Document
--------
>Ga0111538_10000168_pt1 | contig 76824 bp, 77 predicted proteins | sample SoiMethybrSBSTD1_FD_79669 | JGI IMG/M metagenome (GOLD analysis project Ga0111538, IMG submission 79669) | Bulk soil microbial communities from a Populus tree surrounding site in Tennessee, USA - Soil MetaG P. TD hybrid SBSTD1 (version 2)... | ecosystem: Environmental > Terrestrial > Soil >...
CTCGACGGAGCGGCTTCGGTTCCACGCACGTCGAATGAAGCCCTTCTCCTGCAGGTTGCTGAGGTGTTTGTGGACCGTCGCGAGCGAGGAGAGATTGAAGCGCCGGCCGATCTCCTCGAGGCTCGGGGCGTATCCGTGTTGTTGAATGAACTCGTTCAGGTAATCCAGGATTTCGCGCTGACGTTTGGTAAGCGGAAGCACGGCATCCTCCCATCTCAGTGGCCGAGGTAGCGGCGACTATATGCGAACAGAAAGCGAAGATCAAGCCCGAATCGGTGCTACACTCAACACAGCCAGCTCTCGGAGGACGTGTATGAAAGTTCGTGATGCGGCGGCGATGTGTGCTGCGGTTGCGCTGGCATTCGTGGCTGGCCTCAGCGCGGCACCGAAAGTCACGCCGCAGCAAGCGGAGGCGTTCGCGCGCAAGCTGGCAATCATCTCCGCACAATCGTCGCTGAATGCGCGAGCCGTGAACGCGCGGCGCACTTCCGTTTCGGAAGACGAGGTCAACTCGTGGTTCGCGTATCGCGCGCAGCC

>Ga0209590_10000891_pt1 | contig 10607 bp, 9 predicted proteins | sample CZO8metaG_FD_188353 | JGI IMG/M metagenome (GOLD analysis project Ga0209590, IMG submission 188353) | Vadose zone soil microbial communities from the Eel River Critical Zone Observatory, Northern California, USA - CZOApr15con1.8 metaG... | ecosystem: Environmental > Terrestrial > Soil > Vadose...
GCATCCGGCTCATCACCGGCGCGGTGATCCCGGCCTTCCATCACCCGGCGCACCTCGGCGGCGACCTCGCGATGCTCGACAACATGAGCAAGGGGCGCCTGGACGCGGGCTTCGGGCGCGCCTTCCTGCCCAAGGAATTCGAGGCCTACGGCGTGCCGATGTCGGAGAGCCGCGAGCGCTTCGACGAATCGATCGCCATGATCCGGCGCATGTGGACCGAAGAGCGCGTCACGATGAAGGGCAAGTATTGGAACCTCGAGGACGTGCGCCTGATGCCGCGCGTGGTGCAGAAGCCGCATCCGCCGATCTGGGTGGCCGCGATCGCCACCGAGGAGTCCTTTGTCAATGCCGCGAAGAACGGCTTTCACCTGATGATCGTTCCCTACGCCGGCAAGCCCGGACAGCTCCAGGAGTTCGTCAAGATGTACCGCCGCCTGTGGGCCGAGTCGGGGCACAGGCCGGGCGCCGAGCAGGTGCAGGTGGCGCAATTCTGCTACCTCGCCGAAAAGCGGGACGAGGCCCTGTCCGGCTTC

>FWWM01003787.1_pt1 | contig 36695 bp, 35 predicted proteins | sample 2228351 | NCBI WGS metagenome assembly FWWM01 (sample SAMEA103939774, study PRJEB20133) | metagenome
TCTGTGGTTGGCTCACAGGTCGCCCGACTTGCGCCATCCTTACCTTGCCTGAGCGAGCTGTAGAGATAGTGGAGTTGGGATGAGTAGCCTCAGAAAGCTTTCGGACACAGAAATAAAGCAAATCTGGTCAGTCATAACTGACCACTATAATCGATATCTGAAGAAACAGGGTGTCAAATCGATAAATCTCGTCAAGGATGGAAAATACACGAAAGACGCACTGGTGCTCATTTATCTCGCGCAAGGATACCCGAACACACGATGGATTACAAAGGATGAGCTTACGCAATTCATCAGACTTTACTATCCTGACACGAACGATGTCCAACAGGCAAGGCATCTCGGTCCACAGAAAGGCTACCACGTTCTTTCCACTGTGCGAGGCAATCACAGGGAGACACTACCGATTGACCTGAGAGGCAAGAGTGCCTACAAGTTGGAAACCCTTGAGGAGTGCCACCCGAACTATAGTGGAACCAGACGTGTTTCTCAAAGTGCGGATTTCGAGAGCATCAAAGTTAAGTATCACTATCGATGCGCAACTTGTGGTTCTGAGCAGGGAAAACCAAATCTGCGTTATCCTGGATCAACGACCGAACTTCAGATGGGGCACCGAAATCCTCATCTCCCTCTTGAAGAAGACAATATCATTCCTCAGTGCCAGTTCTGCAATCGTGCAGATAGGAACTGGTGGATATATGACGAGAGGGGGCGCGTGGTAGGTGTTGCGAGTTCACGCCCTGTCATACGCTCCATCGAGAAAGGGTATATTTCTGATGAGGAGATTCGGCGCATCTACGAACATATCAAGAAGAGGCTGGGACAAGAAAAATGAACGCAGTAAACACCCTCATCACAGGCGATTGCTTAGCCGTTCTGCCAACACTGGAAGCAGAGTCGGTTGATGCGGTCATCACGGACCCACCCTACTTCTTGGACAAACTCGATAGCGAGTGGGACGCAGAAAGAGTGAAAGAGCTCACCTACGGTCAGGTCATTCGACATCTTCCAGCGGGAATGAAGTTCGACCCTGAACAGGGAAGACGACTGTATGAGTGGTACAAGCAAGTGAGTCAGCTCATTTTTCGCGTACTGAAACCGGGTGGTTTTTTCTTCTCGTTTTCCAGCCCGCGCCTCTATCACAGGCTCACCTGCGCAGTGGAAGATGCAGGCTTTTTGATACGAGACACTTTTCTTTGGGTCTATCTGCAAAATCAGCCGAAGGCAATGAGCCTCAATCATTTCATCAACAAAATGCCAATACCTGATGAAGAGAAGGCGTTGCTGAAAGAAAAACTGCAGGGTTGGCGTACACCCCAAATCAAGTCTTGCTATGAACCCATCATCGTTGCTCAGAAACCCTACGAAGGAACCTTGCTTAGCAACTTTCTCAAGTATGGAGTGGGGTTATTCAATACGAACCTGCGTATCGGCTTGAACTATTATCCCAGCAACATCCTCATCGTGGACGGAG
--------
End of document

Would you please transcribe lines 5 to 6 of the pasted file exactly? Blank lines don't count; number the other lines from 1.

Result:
>FWWM01003787.1_pt1 | contig 36695 bp, 35 predicted proteins | sample 2228351 | NCBI WGS metagenome assembly FWWM01 (sample SAMEA103939774, study PRJEB20133) | metagenome
TCTGTGGTTGGCTCACAGGTCGCCCGACTTGCGCCATCCTTACCTTGCCTGAGCGAGCTGTAGAGATAGTGGAGTTGGGATGAGTAGCCTCAGAAAGCTTTCGGACACAGAAATAAAGCAAATCTGGTCAGTCATAACTGACCACTATAATCGATATCTGAAGAAACAGGGTGTCAAATCGATAAATCTCGTCAAGGATGGAAAATACACGAAAGACGCACTGGTGCTCATTTATCTCGCGCAAGGATACCCGAACACACGATGGATTACAAAGGATGAGCTTACGCAATTCATCAGACTTTACTATCCTGACACGAACGATGTCCAACAGGCAAGGCATCTCGGTCCACAGAAAGGCTACCACGTTCTTTCCACTGTGCGAGGCAATCACAGGGAGACACTACCGATTGACCTGAGAGGCAAGAGTGCCTACAAGTTGGAAACCCTTGAGGAGTGCCACCCGAACTATAGTGGAACCAGACGTGTTTCTCAAAGTGCGGATTTCGAGAGCATCAAAGTTAAGTATCACTATCGATGCGCAACTTGTGGTTCTGAGCAGGGAAAACCAAATCTGCGTTATCCTGGATCAACGACCGAACTTCAGATGGGGCACCGAAATCCTCATCTCCCTCTTGAAGAAGACAATATCATTCCTCAGTGCCAGTTCTGCAATCGTGCAGATAGGAACTGGTGGATATATGACGAGAGGGGGCGCGTGGTAGGTGTTGCGAGTTCACGCCCTGTCATACGCTCCATCGAGAAAGGGTATATTTCTGATGAGGAGATTCGGCGCATCTACGAACATATCAAGAAGAGGCTGGGACAAGAAAAATGAACGCAGTAAACACCCTCATCACAGGCGATTGCTTAGCCGTTCTGCCAACACTGGAAGCAGAGTCGGTTGATGCGGTCATCACGGACCCACCCTACTTCTTGGACAAACTCGATAGCGAGTGGGACGCAGAAAGAGTGAAAGAGCTCACCTACGGTCAGGTCATTCGACATCTTCCAGCGGGAATGAAGTTCGACCCTGAACAGGGAAGACGACTGTATGAGTGGTACAAGCAAGTGAGTCAGCTCATTTTTCGCGTACTGAAACCGGGTGGTTTTTTCTTCTCGTTTTCCAGCCCGCGCCTCTATCACAGGCTCACCTGCGCAGTGGAAGATGCAGGCTTTTTGATACGAGACACTTTTCTTTGGGTCTATCTGCAAAATCAGCCGAAGGCAATGAGCCTCAATCATTTCATCAACAAAATGCCAATACCTGATGAAGAGAAGGCGTTGCTGAAAGAAAAACTGCAGGGTTGGCGTACACCCCAAATCAAGTCTTGCTATGAACCCATCATCGTTGCTCAGAAACCCTACGAAGGAACCTTGCTTAGCAACTTTCTCAAGTATGGAGTGGGGTTATTCAATACGAACCTGCGTATCGGCTTGAACTATTATCCCAGCAACATCCTCATCGTGGACGGAG